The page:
AS PART of its third birthday celebrations, Spanish car maker Cupra has announced that it will sell a hot VZ5 version of the Formentor crossover in the UK, although it will only be available with left-hand drive.
The Formentor is the first model exclusive to Cupra, which was formerly the performance arm of Seat — other cars currently available in its current line-up are hotter versions of Seat’s Ateca, Leon and Leon estate.
Cupra’s head of research and development Dr Werner Tietz told Car magazine: “[The VX5] will definitely be sold in the UK. It is a Spanish car and that is why it is left-hand drive. Sometimes when we buy a British sports car in Europe, we can only buy them in right-hand drive. Why not the other way around?”
However, the UK is Cupra’s second-biggest market, behind Germany — meaning that more Cupra cars are sold in the UK than the car maker’s native Spain. Cupra’s insistence on not making the car available in right-hand drive guise may have something to do with its very limited run — only 7,000 will be made.
Cupra VZ5’s five-cylinder Audi engine
The Vz5 is distinguished from the rest of the Formentor line-up through its use of a 2.5-litre five-cylinder petrol engine, which is already used in the Audi RS3 hot hatch and the Audi TT (Cupra, like Audi, is part of the VW Group).
Producing 385bhp and 354 lb ft of torque, the five-pot can take the VZ5 from a standstill to 60mph in just 4.2 seconds — that’s quicker than a Porsche Macan Turbo.
Appropriately, the “VZ” in the name stands for veloz — “fast” in Spanish. The VZ5 will be the fastest car the standalone Cupra brand has made in its admittedly short history.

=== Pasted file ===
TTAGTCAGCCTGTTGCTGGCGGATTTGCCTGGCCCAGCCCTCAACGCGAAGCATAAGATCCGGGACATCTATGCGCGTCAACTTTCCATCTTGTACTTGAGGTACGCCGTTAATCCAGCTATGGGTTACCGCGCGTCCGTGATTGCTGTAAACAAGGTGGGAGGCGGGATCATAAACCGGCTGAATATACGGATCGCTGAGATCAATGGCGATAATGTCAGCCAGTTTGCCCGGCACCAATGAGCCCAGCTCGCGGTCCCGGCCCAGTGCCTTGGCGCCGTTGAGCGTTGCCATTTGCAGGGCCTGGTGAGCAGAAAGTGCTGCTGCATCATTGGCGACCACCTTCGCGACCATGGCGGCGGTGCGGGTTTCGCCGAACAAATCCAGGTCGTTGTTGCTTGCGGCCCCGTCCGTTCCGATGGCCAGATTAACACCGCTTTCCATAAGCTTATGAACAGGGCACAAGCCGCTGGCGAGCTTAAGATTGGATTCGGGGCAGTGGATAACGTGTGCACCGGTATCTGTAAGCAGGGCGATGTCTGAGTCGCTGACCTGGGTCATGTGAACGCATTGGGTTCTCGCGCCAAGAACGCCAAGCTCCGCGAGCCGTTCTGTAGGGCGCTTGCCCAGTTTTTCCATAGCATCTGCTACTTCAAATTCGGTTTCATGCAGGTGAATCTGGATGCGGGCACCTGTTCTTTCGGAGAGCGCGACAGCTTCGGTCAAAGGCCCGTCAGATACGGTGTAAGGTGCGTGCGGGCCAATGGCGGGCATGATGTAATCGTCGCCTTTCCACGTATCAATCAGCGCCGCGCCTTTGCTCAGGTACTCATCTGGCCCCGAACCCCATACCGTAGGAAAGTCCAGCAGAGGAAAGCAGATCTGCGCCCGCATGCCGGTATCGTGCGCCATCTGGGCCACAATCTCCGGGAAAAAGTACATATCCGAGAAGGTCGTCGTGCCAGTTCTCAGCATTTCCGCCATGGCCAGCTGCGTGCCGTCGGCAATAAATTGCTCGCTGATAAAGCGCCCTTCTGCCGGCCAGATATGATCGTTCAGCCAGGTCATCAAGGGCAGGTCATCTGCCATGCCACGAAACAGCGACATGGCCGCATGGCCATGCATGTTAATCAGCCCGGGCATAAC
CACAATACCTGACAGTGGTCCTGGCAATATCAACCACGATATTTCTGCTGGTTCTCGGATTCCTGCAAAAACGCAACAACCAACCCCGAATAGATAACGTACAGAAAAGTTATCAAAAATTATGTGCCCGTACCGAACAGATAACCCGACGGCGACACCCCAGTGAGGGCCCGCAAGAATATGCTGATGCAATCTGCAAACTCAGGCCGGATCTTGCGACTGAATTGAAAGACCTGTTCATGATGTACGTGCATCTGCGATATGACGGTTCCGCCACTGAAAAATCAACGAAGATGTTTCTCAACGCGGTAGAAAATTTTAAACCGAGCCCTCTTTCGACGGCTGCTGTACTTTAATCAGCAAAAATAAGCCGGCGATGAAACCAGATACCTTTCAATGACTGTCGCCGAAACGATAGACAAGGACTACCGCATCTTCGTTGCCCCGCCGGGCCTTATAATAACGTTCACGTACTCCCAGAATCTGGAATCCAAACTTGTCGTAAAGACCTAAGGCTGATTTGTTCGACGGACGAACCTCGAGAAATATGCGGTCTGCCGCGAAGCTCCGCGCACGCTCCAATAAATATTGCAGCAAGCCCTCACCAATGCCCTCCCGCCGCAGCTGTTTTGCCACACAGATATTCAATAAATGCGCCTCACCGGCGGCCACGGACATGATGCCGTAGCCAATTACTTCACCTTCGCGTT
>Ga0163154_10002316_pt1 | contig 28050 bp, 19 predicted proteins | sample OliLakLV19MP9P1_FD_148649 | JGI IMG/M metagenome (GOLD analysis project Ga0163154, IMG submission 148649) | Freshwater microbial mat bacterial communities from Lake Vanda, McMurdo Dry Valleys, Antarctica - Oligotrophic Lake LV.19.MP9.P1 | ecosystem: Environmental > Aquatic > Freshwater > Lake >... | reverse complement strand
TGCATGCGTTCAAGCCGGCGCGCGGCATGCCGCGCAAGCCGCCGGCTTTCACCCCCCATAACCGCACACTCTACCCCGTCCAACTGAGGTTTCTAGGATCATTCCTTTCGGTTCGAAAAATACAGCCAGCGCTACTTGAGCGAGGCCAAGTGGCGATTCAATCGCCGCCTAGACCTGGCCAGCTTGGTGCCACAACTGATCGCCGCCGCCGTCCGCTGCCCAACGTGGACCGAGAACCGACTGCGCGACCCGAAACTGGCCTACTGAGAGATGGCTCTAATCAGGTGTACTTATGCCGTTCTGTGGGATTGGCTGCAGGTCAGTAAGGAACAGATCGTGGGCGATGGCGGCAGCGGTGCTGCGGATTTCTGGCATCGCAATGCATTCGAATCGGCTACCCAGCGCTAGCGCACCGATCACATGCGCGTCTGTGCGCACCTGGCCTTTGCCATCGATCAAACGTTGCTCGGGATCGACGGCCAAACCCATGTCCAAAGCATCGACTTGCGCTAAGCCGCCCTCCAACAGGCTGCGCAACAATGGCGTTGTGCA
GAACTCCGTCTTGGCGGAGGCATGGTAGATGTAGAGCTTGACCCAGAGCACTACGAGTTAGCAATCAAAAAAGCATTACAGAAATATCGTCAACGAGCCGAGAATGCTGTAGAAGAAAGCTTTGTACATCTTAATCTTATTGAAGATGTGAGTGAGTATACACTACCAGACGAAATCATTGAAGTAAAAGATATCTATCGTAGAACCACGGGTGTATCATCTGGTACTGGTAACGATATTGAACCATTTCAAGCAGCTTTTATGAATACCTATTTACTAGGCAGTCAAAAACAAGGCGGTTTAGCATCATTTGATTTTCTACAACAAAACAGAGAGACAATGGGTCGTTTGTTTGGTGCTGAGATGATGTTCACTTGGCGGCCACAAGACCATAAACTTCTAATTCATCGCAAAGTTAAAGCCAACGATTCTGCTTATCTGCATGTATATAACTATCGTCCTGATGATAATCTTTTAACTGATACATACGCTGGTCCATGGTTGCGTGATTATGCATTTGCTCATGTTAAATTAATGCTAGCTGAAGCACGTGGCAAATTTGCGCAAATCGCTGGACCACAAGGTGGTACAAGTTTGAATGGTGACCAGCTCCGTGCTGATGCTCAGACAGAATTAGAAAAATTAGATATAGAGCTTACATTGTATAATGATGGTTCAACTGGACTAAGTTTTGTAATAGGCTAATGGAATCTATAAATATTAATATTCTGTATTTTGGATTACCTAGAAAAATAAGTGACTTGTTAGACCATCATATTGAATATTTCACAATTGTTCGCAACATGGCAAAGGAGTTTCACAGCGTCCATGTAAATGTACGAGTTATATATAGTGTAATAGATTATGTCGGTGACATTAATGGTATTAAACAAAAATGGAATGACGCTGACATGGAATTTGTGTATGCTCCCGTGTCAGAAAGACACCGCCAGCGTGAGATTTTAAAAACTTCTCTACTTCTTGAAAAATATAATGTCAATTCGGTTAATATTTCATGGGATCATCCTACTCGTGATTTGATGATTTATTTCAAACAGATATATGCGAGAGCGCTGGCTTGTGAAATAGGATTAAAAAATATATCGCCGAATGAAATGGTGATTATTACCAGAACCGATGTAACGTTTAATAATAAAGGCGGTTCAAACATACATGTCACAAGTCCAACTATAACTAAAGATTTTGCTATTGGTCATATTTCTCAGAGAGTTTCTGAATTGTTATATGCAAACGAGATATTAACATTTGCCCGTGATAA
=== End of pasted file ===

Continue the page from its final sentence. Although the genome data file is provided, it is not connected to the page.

The current Formentor range-topper is powered by a 2.0-litre petrol unit putting out 306bhp. Entry level is a 148bhp petrol model, while an E-Hybrid variant is available with the option of 201bhp or 242bhp.
Cupra Formentor VZ5’s sporty makeover
As well as receiving Audi’s sporty engine, the VZ5 has undergone a full rework that sees it distinguished from the rest of the model range in both style and substance.
The front of the car receives a bespoke bonnet and functioning front splitter, while flared wheel arches hint at the car’s widened track (the distance between wheels on the same axle).
The rear gains quad exhaust pipes finished in Cupra’s characteristic copper, as well as a carbon-fibre rear diffuser — although the latter is just there for show.
Inside the car the copper trim becomes even more abundant, while new bucket seats are mounted lower than the seats in other Formentors for a sportier driving position.
Four-wheel drive comes as standard, and adaptive chassis control comes with 15 levels of damping adjustment that can be set up according to the weather conditions or driving mode.
The Cupra Formentor VZ5 will be made available for purchase in the latter stages of this year.
Cupra reaffirms commitment to launching electric hatchback
At the same time that it announced the launch of the Formentor VZ5, Cupra reaffirmed its commitment to launch the Born hatchback by the end of 2021.
Previously called the El-Born, Cupra presumably realised it would run into the same issues with its name as Ferrari did with its LaFerrari model (which translates as the “Ferrari TheFerrari”).
The car will be based on the same underpinnings as the Volkswagen ID.3 electric hatchback and Cupra has said that its release will allow it to enter a number of more environmentally-focused European markets, including Norway and the Netherlands.
Cupra currently represents just 5% of Seat’s overall sales but expects to double this figure during 2021, thanks to new models and year-on-year growth.
CEO Wayne Griffths said: “Cupra has surprised everyone in these three years and has even continued to grow during the pandemic. These great results make us optimistic to push harder in 2021; this year we’re looking to double the sales volume of 2020 and reach a mix of 10% of the company’s total volume.”
Cupra sold 27,400 units in 2020, an 11% increase on the previous year.